Thomas D. Stegman SJ

In this third of a five-part series on what the New Testament teaches about faith, Thomas D. Stegman, SJ – associate professor of New Testament at Boston College School of Theology and ministry – sets forth Luke’s distinctive understanding.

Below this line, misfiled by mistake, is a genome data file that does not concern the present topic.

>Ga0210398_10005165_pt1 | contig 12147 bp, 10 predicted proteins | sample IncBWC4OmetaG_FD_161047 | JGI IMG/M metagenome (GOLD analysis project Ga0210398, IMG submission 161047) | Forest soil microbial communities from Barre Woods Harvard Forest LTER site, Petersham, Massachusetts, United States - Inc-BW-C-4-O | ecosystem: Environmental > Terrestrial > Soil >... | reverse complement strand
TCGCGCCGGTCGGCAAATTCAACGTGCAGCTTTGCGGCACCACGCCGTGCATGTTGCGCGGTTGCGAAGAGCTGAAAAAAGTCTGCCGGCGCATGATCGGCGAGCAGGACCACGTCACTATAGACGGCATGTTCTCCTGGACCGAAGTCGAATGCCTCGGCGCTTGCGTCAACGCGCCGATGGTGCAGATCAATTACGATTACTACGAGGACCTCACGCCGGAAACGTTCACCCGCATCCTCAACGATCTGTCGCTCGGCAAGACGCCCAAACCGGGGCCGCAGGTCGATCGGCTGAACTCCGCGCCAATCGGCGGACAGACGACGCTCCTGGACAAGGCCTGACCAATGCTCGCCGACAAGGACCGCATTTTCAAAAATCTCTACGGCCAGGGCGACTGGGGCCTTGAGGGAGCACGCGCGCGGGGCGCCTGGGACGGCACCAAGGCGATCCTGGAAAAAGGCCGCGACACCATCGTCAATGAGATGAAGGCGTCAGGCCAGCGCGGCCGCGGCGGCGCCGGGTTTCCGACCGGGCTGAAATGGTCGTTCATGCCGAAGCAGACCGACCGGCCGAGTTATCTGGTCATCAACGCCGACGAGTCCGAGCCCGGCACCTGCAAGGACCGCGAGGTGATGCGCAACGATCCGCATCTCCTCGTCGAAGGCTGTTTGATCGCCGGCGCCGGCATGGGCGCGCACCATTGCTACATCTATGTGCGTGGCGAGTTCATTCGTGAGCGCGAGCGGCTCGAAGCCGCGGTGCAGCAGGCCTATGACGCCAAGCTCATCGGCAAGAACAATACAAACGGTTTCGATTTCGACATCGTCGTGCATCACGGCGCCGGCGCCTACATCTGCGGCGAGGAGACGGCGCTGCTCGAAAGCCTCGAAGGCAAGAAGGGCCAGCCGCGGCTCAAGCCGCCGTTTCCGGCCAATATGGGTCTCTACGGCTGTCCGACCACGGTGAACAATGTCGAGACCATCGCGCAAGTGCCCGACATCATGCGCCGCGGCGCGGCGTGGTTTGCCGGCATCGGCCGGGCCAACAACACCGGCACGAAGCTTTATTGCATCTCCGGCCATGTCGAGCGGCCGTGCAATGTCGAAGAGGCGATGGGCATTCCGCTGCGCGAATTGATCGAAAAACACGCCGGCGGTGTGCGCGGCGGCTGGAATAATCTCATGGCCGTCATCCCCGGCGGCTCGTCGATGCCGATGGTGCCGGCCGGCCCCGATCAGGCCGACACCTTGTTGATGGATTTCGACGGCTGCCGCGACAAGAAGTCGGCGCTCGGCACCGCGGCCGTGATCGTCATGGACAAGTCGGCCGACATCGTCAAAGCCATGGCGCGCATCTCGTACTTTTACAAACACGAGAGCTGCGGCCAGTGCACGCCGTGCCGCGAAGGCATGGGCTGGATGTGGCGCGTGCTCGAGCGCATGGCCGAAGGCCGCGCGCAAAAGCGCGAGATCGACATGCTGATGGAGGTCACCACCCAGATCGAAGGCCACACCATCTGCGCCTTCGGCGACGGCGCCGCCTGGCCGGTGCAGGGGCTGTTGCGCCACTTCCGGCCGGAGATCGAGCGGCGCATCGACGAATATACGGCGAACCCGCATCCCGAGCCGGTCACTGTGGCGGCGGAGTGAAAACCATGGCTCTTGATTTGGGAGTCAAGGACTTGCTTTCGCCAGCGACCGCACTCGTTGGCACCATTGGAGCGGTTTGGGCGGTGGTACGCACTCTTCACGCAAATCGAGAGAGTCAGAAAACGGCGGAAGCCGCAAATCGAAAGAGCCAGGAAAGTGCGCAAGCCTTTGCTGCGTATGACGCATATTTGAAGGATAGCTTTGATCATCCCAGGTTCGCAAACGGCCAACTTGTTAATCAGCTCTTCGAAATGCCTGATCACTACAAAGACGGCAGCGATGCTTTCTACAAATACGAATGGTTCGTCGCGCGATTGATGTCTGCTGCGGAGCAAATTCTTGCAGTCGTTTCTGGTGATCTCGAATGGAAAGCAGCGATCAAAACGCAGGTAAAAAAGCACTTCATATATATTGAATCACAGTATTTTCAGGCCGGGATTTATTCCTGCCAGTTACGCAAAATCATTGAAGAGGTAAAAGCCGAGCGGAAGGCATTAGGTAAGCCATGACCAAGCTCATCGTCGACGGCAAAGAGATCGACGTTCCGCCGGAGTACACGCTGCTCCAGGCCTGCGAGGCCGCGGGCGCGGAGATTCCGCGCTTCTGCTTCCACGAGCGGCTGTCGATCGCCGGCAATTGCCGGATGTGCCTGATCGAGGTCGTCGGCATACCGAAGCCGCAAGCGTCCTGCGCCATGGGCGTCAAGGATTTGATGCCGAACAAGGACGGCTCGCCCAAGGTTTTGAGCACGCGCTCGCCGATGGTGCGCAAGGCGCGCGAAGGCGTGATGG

Near the beginning of the Acts of the Apostles (the second book of his two-volume work), the evangelist Luke offers two brief descriptions of the early Church in Jerusalem. First, he observes that the members of this Church ‘were faithful to the teaching of the apostles and to fellowship, as well as to the breaking of the bread and to the prayers’ (Acts 2.42). Second, he notes that these members were of ‘one heart and soul,’ and that they freely shared possessions so that no one was in want (4.32). This second description follows immediately upon a dramatic scene in which the Holy Spirit filled those gathered together for prayer and empowered them to speak God’s word ‘with boldness’ (4.31).

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